Sunday, 11 January 2015

The interesting buildings of Hankou

China's foreign concessions were territories within China ceded to foreign powers, usually having extraterritoriality - citizens of foreign powers could freely live and trade in them, and they developed their own subcultures distinct from Chinese society.

According to Wikipedia, "some of these concessions eventually had more advanced architecture of each originating culture than most cities back in the countries of the foreign powers origin".

Hankou, one of the three cities which now make up Wuhan, used to have five. The first was the British in 1862, followed by France, Russia, Germany and Japan in 1898. The German one was the first to end in 1917 and the Japanese last following World War 2.

Naturally a walking tour of the area was a must, and several interesting buildings were happened upon.

Here's a shot of the Bund (the road running along the river) c1900 plus a photo taken of the same street today. At time of visit the building on the left which looks like a bank was undergoing refurbishment - a peek inside was briefly possible.

The YMCA appears to still be in use.

This is Hankou's old railway station, DaZhiMen which was the terminus of the Beijing-Hankou Railway, designed by French architects, completed in 1903 and closed in 1991. Was gated at time of visit - not sure of its current use. Postcard is from 1927.

Hankou Orthodox Church on Tianjin Road was built in 1893 and has apparently seen recent major restoration, though there was no access. No date for the postcard.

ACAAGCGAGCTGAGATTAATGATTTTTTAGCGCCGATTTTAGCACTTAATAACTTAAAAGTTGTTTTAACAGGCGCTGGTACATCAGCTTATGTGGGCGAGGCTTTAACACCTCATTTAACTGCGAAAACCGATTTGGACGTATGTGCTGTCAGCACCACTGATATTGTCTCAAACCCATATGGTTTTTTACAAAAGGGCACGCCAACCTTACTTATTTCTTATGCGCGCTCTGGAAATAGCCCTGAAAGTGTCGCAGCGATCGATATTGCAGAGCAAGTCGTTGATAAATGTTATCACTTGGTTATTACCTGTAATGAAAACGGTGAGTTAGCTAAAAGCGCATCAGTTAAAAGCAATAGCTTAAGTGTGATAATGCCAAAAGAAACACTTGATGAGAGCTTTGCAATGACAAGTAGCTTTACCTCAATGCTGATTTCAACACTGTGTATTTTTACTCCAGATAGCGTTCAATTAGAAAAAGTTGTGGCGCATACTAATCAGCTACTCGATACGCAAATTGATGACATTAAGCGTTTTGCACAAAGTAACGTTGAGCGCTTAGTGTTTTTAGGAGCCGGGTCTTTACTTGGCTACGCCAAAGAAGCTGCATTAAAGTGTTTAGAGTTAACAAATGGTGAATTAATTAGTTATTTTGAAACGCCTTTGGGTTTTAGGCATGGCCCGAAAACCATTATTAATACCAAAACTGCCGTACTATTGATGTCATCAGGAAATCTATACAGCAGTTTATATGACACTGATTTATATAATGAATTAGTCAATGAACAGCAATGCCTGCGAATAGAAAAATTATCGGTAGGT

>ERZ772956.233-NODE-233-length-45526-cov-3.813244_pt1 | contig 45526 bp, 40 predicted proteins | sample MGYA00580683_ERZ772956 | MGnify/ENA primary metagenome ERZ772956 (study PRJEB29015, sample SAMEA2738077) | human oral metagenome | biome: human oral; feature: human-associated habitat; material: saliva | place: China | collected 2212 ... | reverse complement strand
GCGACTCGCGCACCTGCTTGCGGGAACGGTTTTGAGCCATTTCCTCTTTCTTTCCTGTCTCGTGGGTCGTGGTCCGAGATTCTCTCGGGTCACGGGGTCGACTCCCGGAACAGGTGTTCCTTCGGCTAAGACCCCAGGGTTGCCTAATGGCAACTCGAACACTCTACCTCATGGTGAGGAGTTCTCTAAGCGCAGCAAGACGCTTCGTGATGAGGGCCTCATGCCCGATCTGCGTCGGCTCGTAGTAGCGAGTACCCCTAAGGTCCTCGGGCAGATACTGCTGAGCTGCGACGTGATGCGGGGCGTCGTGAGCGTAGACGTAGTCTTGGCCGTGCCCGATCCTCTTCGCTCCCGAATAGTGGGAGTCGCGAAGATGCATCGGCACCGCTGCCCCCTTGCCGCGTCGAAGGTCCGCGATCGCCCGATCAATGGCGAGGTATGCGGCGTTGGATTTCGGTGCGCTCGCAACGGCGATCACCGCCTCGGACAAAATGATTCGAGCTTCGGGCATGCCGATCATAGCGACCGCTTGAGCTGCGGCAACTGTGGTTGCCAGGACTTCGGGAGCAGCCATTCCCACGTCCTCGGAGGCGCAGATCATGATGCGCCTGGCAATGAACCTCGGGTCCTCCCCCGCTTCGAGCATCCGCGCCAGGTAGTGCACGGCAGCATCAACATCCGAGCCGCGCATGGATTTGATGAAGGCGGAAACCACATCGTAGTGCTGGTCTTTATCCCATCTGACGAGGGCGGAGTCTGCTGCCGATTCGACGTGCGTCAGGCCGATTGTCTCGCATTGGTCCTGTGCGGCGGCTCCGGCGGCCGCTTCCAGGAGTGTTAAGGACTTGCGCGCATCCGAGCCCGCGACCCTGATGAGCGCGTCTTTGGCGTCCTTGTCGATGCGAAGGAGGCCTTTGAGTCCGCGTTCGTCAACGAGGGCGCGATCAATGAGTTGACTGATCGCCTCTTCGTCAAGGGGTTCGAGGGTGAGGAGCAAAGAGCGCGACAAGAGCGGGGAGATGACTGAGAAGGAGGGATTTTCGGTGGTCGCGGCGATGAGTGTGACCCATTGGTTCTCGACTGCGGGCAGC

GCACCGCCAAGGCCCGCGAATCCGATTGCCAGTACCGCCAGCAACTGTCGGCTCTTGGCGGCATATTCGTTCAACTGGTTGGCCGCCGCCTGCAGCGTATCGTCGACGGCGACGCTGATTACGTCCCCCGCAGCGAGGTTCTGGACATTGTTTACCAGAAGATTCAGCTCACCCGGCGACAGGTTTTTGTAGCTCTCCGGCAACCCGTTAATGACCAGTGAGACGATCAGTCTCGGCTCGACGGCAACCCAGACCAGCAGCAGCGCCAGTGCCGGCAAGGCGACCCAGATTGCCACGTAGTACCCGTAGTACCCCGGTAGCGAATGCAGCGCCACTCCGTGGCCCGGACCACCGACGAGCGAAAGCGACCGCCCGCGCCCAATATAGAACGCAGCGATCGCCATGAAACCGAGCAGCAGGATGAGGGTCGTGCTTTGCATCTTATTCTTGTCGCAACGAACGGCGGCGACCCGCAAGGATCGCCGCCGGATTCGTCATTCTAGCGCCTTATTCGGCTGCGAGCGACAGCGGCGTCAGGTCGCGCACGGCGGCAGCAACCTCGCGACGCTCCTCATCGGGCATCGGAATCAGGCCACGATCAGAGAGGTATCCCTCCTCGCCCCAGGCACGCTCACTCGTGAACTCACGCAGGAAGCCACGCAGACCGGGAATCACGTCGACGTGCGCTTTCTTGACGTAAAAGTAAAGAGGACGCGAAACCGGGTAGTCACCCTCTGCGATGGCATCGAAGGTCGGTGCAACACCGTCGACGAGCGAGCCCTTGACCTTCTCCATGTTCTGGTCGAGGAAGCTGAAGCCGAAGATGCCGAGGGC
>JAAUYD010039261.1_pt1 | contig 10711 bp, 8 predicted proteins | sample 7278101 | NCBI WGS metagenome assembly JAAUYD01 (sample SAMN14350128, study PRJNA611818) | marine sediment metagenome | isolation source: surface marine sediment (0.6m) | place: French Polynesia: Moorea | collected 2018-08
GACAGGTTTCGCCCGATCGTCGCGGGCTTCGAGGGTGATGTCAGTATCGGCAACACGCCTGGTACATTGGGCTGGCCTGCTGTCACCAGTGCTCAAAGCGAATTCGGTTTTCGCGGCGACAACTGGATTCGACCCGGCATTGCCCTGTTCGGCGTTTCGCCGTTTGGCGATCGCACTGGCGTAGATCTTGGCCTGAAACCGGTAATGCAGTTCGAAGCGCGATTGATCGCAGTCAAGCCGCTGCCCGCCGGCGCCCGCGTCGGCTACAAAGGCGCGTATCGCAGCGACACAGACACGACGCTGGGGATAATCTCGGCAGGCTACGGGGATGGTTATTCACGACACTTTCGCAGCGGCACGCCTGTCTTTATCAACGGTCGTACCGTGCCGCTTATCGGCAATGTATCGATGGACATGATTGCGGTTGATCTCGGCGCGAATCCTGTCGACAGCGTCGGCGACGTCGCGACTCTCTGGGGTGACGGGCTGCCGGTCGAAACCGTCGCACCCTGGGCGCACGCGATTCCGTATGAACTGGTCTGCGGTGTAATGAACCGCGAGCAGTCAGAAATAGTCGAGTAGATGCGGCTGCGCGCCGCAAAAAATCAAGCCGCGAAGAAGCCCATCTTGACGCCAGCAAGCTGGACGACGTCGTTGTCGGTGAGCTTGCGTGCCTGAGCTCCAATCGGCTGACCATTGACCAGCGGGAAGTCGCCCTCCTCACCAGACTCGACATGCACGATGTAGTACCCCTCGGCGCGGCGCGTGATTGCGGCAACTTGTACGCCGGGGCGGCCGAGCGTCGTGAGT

Finally, a walled-up a building on the Bund. Appears to be a former hotel - though a nearby tourist plaque of the area indicates "Shunfeng Exchange", the characters on the front do spell out 'Long Ocean (something) Hotel'.

Was disappointing not to be able to go in (did ask!) as it's derelict and has some beautiful Streamline Moderne / Art Deco architectural features.

Overall, a brilliant place to go for a wander - only saw some of the area so wouldn't mind a revisit!

Train graveyard, Wuchang, Wuhan

I've several weeks off for the Chinese winter holidays now, so it's a great chance to go out and do some exploring of other parts of the country, and so earlier this week I went to Wuhan, the largest city in central China.

It was while walking up the pedestrian stairwell of the 2nd Yangtze Bridge in the Wuchang area to take a shot of the river when I spotted this accumulation of carriages - further investigation seemed appropriate.

It appears to be a holding area for old railway stock - China's new high speed rail system means many old lines and trains are becoming obsolete.

Sign reads "Protection must be worn before working on the tracks".

One carriage's back door was left open, allowing inspection of this style of long distance train.

Below are the second class seats which is also where standing room only travellers would be packed in. You can imagine it bustling decades ago, reeking of smoke, body odour and Chinese toilet, crying children, caged animals and who knows what everywhere.

There was a cabin with this in in each carriage.

Hard sleeper carriage. These are three-bed bunks - access to the top one would require some physical dexterity.

Dining coach and kitchen

Ticket prices are highest for soft sleeper carriages, which have two sets of more comfortable bunks with a door for privacy.

At this point a man outside started banging on the train and talking in Chinese, so it was time to retreat through the carriage and get out on the opposite side, then under some other trains and extract.